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It has been encouraging to see the attention that Ramial Chipped Wood (RCW – chips of deciduous tree branches that are smaller than 7 cm in diameter) is getting in The Maine Organic Farmer & Gardener. I first read about RCW in this paper in an article written by Tom Roberts of Snakeroot Organic Farm. 

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Celine Caron continues educating us about the long-term soil fertility-promoting properties of Ramial Chipped Wood (RCW) in this edition of The MOF&G (Redefining Soil Fertlity). Her first MOF&G article about using chips of wood from small (3-inch-diameter and under) branches of deciduous trees appeared in our Dec. 1998-Feb. 1999 issue.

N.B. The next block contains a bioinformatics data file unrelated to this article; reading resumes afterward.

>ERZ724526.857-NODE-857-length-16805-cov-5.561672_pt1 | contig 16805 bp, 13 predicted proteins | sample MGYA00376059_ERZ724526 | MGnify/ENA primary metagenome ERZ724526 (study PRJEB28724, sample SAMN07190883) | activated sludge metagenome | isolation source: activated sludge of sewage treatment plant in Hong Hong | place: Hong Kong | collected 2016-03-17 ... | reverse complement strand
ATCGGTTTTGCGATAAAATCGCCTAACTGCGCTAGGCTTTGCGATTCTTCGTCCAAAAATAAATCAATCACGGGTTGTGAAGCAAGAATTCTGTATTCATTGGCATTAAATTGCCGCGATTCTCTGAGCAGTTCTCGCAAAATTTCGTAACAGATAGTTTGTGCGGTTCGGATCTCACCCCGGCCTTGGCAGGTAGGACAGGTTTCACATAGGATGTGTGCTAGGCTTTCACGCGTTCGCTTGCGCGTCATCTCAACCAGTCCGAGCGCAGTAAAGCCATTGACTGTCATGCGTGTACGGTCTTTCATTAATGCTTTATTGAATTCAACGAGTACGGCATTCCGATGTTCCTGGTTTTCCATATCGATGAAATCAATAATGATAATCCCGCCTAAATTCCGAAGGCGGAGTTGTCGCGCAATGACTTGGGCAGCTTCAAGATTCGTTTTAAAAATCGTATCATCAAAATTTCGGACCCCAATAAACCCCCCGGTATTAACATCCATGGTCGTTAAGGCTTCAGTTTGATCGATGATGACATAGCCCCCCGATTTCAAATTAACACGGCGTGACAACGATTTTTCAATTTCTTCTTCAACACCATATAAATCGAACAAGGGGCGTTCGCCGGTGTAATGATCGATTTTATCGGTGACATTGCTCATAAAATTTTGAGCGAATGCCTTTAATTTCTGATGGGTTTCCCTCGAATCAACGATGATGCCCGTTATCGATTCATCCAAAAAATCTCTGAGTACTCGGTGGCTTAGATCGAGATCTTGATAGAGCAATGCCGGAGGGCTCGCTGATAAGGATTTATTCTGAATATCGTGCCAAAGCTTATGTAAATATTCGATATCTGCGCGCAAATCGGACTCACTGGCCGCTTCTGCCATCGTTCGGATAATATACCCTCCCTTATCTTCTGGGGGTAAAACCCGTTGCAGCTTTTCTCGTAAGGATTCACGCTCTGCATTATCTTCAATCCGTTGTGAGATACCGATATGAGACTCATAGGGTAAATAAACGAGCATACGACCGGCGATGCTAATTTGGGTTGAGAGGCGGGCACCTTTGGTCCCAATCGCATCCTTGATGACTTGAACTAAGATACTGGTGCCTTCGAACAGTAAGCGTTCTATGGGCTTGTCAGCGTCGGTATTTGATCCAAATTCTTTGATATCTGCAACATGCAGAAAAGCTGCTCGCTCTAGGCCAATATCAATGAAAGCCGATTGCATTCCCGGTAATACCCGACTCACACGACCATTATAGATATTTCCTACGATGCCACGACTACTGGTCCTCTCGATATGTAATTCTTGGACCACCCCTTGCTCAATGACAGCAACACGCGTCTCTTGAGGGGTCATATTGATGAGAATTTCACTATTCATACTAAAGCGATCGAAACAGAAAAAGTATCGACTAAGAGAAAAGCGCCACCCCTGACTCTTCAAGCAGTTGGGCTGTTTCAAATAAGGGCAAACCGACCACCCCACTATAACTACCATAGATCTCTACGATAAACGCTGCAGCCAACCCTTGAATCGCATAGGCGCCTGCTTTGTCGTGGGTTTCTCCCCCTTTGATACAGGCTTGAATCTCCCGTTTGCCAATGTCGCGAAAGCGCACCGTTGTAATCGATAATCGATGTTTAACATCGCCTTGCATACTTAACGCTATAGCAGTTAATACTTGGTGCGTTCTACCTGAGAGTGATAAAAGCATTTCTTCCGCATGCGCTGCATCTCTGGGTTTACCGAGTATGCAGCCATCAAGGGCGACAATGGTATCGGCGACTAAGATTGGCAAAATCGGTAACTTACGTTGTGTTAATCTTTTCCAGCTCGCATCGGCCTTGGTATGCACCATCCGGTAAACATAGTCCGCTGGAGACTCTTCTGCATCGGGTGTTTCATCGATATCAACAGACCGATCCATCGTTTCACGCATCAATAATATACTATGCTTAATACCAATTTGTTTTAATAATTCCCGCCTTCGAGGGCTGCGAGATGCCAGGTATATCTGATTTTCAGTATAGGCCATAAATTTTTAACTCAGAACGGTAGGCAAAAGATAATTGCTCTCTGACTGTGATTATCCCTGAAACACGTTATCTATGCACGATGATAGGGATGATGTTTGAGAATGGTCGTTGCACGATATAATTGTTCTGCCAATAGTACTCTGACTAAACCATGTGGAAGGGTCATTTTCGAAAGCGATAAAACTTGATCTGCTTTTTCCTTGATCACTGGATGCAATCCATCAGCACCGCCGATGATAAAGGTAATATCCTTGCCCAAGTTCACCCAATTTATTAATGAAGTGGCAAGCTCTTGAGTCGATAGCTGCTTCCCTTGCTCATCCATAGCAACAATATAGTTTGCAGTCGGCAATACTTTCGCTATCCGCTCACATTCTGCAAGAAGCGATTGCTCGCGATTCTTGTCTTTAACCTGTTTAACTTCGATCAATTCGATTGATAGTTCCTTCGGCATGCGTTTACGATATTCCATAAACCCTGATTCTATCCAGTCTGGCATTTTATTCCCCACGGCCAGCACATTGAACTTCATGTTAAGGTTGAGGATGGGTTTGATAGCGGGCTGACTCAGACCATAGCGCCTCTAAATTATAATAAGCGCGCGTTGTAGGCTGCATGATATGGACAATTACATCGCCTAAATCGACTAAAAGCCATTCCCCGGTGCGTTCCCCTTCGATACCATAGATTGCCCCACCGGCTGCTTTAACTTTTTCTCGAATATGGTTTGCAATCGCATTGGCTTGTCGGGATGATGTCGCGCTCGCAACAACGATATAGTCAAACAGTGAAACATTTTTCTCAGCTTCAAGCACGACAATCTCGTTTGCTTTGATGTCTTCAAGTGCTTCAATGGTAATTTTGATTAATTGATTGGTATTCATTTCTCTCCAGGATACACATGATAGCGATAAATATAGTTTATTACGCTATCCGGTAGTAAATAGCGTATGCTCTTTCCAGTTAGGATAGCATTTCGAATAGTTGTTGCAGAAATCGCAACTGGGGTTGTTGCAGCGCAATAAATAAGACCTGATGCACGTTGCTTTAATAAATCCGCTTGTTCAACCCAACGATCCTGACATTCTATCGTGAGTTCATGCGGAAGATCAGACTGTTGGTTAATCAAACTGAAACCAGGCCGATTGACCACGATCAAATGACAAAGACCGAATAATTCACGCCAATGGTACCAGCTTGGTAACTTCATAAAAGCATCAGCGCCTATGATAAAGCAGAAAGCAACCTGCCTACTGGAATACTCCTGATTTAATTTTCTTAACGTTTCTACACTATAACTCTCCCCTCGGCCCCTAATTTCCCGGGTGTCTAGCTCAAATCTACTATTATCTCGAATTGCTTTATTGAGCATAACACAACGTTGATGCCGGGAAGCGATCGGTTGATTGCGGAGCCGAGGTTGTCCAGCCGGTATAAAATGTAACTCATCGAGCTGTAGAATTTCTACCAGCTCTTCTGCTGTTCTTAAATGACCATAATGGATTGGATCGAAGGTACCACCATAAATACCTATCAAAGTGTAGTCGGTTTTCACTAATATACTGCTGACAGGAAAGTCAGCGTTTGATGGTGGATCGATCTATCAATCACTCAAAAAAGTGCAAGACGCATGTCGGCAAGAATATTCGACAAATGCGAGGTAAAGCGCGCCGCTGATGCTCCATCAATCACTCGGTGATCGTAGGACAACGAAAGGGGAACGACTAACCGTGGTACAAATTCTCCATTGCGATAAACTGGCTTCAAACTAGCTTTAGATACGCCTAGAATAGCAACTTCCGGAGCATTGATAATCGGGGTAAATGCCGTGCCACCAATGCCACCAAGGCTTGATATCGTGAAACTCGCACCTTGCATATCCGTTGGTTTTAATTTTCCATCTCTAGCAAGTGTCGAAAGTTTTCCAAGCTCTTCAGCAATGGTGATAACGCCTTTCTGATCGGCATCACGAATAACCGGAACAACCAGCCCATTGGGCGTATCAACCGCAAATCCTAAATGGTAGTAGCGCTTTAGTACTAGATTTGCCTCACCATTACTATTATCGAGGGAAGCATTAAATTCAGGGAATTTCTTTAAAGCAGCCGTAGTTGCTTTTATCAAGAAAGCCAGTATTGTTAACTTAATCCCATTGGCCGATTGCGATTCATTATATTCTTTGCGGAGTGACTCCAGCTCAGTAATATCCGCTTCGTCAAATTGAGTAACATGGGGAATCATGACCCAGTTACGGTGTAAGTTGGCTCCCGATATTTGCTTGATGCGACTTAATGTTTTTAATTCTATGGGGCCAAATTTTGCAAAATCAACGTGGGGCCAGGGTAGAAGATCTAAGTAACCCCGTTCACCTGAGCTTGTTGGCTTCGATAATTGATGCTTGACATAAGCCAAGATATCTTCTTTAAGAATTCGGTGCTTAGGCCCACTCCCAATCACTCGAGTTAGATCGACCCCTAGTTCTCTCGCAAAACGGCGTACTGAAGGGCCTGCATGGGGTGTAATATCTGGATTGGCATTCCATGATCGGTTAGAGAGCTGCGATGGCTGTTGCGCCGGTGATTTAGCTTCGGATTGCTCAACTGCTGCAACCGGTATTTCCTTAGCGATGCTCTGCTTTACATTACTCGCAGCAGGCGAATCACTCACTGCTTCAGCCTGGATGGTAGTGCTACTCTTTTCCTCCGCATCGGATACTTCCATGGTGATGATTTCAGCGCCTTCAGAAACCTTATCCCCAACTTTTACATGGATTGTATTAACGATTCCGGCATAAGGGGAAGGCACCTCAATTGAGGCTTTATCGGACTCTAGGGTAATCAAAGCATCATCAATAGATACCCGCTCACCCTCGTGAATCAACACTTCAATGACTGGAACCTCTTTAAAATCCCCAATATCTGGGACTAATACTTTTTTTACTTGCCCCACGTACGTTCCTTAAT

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Ramial woodHave you ever wondered how a forest can grow and reproduce with no addition of fertilizers or irrigation; without tree transplants; and how insects are controlled without pesticides? Natural forests thrive and regenerate without human intervention, fertilizers or biocides. The only sources of energy are the sun and water. The forest is a living machine working with living material, and from this living machine comes soil fertility.

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Toki Oshima drawingI get excited about chips. Not potato chips or silicon chips, but wood chips. I believe they are a vastly underutilized resource on the organic farm. Chips are coarser than the coarsest sawdust, shavings or shingle hair. They range in size from a quarter to a slice of bread. In general, we come into contact with three kinds of wood chips: industrial chips, bark chips and ramial chips.

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